- Blood disorders. Children with Down syndrome are much more likely than other children to develop leukaemia (pronounced loo-KEE-mee-uh), which is cancer of the white blood cells. Children with leukaemia should receive appropriate cancer treatment, which may include chemotherapy. Those with Down syndrome are also more likely to have anaemia (low iron in the blood) and polycythaemia (high red blood cell levels), among other blood disorders. These conditions may require additional treatment and monitoring.
- Disrupted sleep patterns and sleep disorders. Many children with Down syndrome have disrupted sleep patterns and often have obstructive sleep apnea, which causes significant pauses in breathing during sleep. A child’s health care provider may recommend a sleep study in a special sleep lab to detect problems and determine possible solutions. It might be necessary to remove the tonsils or to use a continuous positive airway pressure device to create airflow during sleep.
- Epilepsy. Children with Down syndrome are more likely to have epilepsy, a condition characterized by seizures, than those without Down syndrome. The risk for epilepsy increases with age, but seizures usually occur either during the first 2 years of life or after the third decade of life. Almost one-half of people with Down syndrome who are older than age 50 have epilepsy. Seizures can usually be treated and controlled well with medication.
- Digestive problems. Digestive problems ranging from structural defects in the digestive system or its organs to problems digesting certain types of foods or food ingredients. Treatments for these problems vary based on the specific problem. Some structural defects require surgery. Some people with Down syndrome have to eat a special diet throughout their lifetime.
- Mental health and emotional problems. Children with Down syndrome may experience behavioural and emotional problems, including anxiety, depression, and Attention Deficit Hyperactivity Disorder. They might also display repetitive movements, aggression, autism, psychosis, or social withdrawal.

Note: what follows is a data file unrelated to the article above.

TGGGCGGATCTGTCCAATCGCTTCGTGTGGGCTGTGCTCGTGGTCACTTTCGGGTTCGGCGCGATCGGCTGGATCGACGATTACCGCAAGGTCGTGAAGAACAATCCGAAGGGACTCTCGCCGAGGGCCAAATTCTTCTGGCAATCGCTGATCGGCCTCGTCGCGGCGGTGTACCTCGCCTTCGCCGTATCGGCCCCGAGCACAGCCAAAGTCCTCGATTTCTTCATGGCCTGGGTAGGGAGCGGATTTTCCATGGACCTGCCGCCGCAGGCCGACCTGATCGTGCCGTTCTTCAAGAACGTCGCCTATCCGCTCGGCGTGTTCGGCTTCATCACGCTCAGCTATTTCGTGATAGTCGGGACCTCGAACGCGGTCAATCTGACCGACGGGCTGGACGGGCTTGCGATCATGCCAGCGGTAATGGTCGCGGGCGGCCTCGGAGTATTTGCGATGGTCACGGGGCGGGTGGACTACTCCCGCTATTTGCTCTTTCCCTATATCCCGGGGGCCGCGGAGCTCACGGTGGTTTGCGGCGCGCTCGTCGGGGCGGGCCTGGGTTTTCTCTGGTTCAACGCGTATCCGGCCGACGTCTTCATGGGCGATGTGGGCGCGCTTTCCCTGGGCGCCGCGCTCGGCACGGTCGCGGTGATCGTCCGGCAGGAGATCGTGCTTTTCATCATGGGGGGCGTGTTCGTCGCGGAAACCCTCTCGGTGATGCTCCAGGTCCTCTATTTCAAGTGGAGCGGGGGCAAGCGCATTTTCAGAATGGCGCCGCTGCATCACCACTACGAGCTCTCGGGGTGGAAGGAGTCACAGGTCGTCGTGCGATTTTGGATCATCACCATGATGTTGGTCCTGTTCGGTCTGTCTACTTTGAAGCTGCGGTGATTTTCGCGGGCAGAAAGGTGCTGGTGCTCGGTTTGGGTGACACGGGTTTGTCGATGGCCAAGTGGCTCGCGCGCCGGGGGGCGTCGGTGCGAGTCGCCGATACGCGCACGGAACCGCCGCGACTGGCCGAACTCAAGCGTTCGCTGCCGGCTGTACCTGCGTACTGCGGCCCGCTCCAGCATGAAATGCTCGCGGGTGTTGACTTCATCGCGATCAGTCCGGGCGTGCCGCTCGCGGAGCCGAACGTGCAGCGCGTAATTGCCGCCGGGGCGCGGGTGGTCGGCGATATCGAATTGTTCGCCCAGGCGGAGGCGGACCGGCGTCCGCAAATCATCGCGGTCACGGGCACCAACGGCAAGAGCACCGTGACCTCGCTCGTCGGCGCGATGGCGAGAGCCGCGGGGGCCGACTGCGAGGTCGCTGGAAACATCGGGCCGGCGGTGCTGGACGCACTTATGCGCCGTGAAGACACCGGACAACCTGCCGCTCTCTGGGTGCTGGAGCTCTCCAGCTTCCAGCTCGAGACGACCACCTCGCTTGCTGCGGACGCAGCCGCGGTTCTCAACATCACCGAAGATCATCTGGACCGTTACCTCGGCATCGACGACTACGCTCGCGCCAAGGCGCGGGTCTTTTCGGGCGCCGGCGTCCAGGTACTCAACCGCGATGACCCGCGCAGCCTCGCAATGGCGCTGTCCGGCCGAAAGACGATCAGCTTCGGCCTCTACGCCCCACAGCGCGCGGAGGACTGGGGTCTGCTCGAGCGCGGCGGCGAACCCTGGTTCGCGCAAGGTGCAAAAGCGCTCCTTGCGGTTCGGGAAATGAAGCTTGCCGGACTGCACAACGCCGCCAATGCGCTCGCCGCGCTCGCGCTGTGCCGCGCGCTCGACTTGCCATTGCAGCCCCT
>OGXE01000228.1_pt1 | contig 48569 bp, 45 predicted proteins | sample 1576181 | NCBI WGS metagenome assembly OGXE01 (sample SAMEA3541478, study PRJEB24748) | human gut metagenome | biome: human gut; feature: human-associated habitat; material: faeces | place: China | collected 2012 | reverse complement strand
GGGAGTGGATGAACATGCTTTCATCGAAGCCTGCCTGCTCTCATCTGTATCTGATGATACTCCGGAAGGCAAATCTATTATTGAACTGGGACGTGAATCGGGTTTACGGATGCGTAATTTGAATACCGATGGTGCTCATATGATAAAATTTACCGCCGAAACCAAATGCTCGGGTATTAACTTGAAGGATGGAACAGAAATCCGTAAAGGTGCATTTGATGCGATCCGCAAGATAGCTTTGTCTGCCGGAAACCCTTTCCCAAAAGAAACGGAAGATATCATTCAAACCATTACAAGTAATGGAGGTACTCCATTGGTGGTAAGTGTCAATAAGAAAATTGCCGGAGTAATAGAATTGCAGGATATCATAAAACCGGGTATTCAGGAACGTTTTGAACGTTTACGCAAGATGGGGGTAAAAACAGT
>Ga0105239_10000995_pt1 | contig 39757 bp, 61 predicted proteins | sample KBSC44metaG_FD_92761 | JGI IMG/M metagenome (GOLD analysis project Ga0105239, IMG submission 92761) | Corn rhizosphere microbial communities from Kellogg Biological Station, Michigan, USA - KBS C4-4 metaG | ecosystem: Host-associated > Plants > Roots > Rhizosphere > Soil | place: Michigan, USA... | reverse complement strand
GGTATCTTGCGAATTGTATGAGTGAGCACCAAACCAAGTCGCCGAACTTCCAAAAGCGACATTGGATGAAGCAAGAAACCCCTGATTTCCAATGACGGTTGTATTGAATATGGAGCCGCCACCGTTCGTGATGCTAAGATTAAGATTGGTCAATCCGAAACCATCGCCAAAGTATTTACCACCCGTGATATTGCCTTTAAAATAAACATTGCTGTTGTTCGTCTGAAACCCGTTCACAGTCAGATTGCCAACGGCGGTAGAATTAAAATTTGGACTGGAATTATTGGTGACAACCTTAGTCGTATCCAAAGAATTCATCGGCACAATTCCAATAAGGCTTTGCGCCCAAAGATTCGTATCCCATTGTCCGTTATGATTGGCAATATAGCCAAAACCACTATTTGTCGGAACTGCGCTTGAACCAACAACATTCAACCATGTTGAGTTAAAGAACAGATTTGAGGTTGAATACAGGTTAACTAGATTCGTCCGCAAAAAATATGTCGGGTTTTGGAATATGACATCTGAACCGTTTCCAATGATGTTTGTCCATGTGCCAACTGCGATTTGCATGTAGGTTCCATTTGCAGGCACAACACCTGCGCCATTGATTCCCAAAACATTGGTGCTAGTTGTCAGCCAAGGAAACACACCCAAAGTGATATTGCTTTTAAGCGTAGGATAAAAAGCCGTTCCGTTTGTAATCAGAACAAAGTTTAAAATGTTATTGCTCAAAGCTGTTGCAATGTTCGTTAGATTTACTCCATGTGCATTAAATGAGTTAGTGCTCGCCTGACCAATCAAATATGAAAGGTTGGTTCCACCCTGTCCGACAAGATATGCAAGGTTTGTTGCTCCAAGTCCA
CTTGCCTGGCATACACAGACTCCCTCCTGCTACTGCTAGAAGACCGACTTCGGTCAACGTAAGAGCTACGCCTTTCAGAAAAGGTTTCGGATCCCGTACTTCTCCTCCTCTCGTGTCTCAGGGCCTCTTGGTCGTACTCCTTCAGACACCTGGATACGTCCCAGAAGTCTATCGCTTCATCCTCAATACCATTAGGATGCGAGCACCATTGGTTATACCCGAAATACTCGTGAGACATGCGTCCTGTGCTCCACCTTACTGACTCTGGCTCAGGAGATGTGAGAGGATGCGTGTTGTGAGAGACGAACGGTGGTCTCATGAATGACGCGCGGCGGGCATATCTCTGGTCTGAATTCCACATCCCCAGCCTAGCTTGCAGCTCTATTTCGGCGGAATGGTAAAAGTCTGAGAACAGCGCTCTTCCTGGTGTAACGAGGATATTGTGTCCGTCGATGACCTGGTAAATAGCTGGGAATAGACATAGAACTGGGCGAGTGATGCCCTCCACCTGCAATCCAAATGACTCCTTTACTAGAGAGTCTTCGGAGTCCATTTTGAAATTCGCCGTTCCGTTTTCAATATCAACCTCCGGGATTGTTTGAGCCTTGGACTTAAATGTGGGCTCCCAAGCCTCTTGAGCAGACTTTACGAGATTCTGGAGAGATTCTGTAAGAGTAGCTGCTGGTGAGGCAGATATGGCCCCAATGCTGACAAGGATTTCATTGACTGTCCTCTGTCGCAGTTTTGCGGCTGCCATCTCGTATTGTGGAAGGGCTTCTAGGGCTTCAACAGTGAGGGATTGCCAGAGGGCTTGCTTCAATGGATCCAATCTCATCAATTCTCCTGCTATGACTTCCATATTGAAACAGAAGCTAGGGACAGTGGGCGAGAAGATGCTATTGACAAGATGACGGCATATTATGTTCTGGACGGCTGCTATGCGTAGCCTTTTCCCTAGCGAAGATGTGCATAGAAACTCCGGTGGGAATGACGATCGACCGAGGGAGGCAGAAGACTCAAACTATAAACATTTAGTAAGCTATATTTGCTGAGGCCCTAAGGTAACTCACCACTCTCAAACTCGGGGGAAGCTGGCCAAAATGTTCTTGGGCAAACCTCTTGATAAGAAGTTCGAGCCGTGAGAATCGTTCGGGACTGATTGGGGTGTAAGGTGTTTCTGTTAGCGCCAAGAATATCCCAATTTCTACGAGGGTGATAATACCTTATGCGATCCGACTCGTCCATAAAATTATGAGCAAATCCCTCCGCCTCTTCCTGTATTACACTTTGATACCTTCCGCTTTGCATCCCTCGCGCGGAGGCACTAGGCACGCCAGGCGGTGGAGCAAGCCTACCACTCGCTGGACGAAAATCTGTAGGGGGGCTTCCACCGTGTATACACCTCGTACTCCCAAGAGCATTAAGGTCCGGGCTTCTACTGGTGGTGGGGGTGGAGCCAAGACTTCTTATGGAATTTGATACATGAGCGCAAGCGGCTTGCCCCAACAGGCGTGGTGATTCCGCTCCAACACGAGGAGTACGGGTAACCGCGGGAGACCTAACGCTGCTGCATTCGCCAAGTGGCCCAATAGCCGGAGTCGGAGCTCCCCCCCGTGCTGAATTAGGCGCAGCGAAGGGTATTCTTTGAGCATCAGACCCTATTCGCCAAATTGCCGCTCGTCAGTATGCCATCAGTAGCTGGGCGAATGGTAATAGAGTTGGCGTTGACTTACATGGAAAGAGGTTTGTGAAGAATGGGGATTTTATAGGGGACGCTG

What is the treatment for Down syndrome?
Providing support and treatment for a patient with Down syndrome is meant to improve their quality of life.
Infants with Down syndrome may experience developmental delays including time to sit, crawl, walk, and talk so parents need to know that developmental delays are common in children with Down syndrome. Using a team approach to care, physical therapists, occupational therapists, and speech therapists may help improve language, motor, and social skills to the maximum achievable by the individual person.
Some parents have a greater risk of having a baby with Down syndrome. Risk factors include:
- Advancing maternal age.A woman’s chances of giving birth to a child with Down syndrome increase with age because older eggs have a greater risk of improper chromosome division. A woman’s risk of conceiving a child with Down syndrome increases after 35 years of age. However, most children with Down syndrome are born to women under age 35 because younger women have far more babies.
- Being carriers of the genetic translocation for Down syndrome. Both men and women can pass the genetic translocation for Down syndrome on to their children.
- Having had one child with Down syndrome. Parents who have one child with Down syndrome and parents who have a translocation themselves are at an increased risk of having another child with Down syndrome. A genetic counsellor can help parents assess the risk of having a second child with Down syndrome.